It is also the first wind farm of more than 10 MW to gain planning permission in England and Wales since 1997. Energy Minister Brian Wilson announced his consent at the opening of the 3.6 MW Parc Cynog plant of NEG Micon 720 kW turbines last month. Due to its size, Cefn Croes was consented by the Department of Trade and Industry, rather than by local planners.
"The launch of these wind farms should mark the start of a new period of expansion for wind energy in this country," said Wilson. "Once built, the 58.5 MW wind farm will supply nearly 50% of the electricity needs of Ceredigion and 1% of the needs of Wales. This development will put Wales right at the forefront of the renewables expansion."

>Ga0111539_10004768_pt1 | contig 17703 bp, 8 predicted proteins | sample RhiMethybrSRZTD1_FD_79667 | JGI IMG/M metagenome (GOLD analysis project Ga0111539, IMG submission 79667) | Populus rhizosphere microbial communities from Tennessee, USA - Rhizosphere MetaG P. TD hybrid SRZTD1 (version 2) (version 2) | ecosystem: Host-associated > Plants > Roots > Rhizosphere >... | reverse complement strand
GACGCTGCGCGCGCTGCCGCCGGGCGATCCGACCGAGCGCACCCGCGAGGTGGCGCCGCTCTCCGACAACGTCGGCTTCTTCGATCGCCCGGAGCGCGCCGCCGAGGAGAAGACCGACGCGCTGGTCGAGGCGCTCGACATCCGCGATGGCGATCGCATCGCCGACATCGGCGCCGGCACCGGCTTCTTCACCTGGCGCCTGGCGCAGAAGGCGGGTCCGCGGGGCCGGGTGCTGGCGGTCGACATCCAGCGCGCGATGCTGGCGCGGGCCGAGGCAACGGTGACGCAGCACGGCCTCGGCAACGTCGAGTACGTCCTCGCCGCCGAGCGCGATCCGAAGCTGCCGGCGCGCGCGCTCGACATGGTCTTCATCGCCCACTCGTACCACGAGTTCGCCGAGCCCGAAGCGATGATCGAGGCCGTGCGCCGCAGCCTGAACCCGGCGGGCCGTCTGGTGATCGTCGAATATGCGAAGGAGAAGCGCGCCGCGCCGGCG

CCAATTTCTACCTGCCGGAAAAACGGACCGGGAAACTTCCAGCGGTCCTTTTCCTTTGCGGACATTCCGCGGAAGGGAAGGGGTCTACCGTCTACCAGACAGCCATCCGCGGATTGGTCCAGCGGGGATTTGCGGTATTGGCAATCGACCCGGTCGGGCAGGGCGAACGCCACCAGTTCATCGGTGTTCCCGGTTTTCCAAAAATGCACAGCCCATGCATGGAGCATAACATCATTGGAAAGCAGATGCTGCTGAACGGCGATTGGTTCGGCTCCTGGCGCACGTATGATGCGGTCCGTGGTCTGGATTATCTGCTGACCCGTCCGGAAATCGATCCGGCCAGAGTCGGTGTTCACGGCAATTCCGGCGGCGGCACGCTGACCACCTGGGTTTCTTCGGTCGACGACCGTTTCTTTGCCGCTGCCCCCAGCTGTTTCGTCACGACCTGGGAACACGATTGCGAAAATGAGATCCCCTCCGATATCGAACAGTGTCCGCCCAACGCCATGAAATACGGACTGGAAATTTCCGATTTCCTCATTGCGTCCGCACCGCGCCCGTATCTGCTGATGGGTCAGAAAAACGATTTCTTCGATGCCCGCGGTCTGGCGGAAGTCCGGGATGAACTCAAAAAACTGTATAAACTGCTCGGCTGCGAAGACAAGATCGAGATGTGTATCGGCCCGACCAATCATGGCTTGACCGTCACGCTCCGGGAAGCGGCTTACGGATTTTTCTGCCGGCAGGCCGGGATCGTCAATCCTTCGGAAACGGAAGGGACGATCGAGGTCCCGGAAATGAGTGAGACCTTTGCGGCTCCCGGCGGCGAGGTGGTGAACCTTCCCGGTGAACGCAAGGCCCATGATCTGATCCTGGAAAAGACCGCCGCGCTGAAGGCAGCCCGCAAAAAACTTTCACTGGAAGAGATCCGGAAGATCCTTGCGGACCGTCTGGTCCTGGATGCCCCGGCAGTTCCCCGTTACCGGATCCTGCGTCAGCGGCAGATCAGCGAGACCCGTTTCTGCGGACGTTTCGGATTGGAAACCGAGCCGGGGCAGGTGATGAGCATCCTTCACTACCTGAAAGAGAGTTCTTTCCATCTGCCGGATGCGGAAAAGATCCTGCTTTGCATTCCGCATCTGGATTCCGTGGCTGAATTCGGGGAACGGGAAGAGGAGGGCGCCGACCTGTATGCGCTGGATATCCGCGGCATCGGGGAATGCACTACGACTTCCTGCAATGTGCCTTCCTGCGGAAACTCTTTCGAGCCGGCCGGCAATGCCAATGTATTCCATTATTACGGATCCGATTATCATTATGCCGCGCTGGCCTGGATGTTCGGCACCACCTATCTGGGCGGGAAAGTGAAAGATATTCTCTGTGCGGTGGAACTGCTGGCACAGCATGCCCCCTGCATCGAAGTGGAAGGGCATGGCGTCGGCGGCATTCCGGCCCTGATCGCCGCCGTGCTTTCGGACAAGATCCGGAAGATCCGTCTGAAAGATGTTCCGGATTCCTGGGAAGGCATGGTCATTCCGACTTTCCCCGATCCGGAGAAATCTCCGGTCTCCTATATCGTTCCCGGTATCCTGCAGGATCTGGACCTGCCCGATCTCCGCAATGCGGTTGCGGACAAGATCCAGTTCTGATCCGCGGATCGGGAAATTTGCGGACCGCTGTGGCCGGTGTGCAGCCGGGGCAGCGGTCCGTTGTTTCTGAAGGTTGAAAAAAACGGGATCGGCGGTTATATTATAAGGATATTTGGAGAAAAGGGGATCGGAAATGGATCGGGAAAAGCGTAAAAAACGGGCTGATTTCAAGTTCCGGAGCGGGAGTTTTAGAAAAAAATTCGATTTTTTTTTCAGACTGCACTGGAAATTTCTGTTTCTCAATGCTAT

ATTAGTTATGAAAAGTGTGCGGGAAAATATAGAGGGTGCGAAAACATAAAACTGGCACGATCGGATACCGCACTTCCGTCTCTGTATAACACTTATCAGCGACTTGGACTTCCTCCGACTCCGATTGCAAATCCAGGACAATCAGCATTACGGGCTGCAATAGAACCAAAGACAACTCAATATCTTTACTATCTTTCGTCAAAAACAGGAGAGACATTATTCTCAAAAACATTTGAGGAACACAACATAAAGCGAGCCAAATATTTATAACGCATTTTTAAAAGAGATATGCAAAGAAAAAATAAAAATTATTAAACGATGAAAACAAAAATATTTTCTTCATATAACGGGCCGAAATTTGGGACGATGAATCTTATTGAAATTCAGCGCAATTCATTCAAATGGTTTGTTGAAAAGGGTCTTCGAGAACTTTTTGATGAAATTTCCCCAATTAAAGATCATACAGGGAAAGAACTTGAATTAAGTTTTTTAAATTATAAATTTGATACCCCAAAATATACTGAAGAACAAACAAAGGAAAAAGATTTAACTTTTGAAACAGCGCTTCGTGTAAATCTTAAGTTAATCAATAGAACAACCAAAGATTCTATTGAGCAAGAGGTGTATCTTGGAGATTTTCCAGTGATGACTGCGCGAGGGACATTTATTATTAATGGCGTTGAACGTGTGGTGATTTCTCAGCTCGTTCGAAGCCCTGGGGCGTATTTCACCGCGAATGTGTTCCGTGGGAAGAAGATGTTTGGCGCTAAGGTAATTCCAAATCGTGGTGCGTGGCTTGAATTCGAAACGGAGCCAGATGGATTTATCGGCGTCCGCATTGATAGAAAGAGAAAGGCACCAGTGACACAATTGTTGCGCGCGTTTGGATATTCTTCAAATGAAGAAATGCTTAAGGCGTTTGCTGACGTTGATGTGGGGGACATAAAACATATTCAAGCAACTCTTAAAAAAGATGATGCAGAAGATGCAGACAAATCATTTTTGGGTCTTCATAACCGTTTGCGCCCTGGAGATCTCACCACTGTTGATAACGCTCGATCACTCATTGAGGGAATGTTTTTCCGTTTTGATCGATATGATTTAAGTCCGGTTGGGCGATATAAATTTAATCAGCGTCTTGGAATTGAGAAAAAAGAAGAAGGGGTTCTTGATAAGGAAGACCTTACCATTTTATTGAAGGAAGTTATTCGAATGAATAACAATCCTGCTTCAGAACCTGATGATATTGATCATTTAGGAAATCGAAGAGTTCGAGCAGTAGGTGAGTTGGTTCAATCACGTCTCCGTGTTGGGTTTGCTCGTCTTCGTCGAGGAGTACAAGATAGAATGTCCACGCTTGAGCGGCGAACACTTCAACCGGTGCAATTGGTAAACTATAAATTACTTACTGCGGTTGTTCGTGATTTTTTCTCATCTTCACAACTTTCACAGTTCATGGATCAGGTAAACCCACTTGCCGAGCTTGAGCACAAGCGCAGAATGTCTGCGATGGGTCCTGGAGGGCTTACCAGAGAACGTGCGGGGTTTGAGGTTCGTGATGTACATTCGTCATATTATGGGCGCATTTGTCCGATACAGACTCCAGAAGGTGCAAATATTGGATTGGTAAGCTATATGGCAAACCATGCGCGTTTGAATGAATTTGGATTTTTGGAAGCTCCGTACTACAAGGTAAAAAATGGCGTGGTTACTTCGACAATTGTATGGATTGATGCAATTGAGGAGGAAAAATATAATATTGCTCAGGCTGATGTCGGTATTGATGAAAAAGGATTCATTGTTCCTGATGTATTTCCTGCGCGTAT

RDC is to develop the wind farm jointly with Enron Wind, whose German turbine manufacturing arm is likely to be a front runner for supplying the turbines. Output from 39 MW of the project will be auctioned under a premium-priced Non-Fossil Fuel Obligation (NFFO) contract. According to RDC's Geraint Jewson, output from the remaining 20 MW will either be sold under the UK's new renewables obligation or sold subject to another NFFO contract.
Jewson expects to start work on constructing the wind farm by summer 2002, with commissioning in 2003.